Bazin also pointed out that Providence won't be the same team, as junior forward and leading goal scorer Tim Schaller (14 goals, six assists in 22 games) returns to the Friars lineup.

"We realize they're getting Schaller back, who is a tremendous hockey player – a possible all-league consideration type player – and he's 6-foot-2, so there's a whole lot of hockey player to deal with," said Bazin. "He's a power forward and we're going to have to contend with that down the middle. So that poses a whole new challenge."

The Friars have overcome numerous challenges this year, proving pundits, naysayers and fellow coaches (who predicted Providence would finish dead last in the league in preseason polls) wrong. The squad, said first-year coach Nate Leaman, has faced "a lot of adversity," including the loss of Schaller for 11 of the Friars 17 second-half games, and the loss of captain Danny New for a stretch.

"I thought, overall, we managed it pretty well. Now we go on to the playoffs," said Leaman. "We don't have a player on our roster that's ever played a playoff game. I think the guys are really chomping at the bit and looking forward to the opportunity."

Leaman quickly dispelled any talk that the Friars were content with simply playing in the postseason. "It was never been our goal to just make the playoffs," he said. "Our goals are higher than that."

To advance, the Friars will need to find a way to come out on top twice in a building where they haven't won in the past five years. And they'll be facing one of the league's stingiest defenses (2.52 GAA), led by sophomore goaltender Doug Carr (2.06 GAA, .928 save percentage). "I don't think any coach will dispute the fact that you don't go very far in Hockey East without good goaltending, and he's certainly provided that for us," said Bazin.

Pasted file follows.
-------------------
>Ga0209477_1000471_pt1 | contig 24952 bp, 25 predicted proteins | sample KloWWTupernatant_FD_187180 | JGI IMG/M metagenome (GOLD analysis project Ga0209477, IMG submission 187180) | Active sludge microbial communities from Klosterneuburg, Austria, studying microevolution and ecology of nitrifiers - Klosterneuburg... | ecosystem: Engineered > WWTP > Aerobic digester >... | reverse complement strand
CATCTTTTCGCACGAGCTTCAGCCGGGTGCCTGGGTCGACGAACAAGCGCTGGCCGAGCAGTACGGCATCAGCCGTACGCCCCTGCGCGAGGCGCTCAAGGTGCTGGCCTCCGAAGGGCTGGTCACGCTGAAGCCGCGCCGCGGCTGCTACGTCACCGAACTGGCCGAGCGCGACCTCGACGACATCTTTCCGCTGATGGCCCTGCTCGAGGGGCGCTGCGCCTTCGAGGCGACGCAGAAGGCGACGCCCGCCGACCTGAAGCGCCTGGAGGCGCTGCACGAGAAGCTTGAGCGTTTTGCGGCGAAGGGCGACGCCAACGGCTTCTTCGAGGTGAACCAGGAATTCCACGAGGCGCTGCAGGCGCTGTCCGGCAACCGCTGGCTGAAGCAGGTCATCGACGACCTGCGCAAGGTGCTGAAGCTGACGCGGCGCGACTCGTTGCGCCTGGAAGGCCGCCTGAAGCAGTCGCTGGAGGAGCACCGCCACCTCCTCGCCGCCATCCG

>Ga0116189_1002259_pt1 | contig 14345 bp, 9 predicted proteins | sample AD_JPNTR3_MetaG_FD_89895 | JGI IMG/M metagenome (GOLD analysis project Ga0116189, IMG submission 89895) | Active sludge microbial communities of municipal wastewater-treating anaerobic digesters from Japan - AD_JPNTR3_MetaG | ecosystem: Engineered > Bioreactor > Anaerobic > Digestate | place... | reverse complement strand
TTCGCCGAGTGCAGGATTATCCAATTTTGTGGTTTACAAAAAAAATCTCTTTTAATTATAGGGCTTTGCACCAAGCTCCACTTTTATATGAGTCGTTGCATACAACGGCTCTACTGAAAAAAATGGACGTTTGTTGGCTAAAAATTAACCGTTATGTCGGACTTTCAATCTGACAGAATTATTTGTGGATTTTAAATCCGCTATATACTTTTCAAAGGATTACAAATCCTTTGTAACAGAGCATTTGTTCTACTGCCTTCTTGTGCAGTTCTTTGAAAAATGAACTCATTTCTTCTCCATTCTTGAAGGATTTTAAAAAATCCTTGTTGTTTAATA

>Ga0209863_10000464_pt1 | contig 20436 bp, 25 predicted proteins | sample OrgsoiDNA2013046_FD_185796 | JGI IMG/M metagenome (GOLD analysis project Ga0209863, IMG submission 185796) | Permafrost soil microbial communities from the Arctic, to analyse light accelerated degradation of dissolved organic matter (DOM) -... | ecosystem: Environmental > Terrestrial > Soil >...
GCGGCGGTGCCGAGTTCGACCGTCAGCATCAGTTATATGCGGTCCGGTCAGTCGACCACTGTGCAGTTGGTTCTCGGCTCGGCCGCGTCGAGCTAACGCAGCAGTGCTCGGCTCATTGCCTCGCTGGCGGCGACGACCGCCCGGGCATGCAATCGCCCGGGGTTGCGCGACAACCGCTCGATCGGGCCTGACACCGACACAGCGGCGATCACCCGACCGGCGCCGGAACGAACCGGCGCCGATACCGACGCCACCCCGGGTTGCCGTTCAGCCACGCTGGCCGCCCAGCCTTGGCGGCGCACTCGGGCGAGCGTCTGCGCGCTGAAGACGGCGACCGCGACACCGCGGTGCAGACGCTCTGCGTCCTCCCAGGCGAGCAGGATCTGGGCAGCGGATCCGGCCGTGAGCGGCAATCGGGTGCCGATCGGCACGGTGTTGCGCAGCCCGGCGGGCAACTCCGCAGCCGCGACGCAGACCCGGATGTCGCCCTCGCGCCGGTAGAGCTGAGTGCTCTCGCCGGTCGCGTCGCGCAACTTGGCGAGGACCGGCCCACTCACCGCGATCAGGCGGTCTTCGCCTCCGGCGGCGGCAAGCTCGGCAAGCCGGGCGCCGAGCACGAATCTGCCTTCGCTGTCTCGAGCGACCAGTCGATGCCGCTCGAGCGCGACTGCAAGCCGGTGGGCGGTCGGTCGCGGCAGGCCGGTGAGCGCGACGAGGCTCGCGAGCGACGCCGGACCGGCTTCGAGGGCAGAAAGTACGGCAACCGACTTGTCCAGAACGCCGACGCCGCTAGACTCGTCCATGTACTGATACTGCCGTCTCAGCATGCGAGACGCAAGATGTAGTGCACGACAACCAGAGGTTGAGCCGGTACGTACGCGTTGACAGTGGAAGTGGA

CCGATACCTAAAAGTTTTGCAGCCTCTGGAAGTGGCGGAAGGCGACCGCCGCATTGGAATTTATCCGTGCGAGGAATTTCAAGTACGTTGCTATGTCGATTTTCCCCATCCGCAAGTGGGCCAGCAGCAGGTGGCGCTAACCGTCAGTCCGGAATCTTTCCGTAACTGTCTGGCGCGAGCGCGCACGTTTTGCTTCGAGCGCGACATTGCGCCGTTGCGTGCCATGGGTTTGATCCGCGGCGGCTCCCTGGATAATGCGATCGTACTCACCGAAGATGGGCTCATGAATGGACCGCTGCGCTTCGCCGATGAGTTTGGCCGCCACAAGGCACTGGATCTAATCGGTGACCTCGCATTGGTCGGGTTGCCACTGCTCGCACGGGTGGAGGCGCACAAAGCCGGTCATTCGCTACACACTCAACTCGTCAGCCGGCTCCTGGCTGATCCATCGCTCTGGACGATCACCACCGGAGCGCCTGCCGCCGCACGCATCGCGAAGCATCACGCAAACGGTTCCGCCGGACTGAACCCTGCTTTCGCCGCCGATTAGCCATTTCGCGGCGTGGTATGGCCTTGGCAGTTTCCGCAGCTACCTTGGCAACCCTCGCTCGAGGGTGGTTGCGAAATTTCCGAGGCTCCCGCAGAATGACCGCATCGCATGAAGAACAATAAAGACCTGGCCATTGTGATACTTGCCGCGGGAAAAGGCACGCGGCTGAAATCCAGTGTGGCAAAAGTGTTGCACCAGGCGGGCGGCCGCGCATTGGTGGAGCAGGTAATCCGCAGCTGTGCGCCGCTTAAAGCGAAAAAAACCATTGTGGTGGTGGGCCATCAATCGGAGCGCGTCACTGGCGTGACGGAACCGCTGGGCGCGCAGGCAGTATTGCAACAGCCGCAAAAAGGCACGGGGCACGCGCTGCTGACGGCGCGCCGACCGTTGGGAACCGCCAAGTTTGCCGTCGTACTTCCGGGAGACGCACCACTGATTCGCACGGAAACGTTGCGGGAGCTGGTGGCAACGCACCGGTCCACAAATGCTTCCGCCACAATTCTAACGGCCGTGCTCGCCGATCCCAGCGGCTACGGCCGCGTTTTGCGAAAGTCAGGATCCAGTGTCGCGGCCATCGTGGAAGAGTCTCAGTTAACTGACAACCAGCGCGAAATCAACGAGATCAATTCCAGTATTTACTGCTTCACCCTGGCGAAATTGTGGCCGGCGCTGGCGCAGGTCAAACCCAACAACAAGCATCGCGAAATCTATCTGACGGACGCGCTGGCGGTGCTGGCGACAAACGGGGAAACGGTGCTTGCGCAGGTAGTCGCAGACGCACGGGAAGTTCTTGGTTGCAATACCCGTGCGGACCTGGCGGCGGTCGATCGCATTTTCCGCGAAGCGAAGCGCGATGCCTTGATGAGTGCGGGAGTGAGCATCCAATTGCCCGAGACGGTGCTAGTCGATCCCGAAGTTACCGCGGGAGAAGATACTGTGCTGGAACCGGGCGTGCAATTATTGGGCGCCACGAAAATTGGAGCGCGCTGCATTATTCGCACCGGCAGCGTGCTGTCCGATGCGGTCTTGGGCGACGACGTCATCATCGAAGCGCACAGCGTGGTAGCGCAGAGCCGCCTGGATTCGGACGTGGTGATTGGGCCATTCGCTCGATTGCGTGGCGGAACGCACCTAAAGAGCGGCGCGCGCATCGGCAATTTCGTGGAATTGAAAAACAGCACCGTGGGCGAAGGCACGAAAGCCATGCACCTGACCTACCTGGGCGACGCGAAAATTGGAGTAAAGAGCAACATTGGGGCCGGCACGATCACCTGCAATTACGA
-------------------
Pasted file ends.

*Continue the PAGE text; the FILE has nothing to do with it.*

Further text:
The Lowell coach also expects to lean heavily on captain Riley Wetmore (12 goals, 23 assists), superb freshman Scott Wilson (15 goals, 20 assists), and a number of dependable two-way players such as Matt Ferreira (11 goals, 18 assists). Leaman, meanwhile, said his team is well-prepared for a playoff atmosphere.

"Down the stretch in our league, there are playoff-type games, where teams are playing with playoff-type urgency, desperation and hunger," said Leaman. "Even though, we haven't played a game that's 'playoff,' I think we've been in those situations. We have to use our experiences from those situations, see what we did well in those games and see what we need to improve on in those games for us to be successful this weekend.

"For us to be a successful team, we have to have everyone's A-game, and we have to be on the same page as far as of how we're executing," he said. "Right now, our focus is do what we do when we play our best."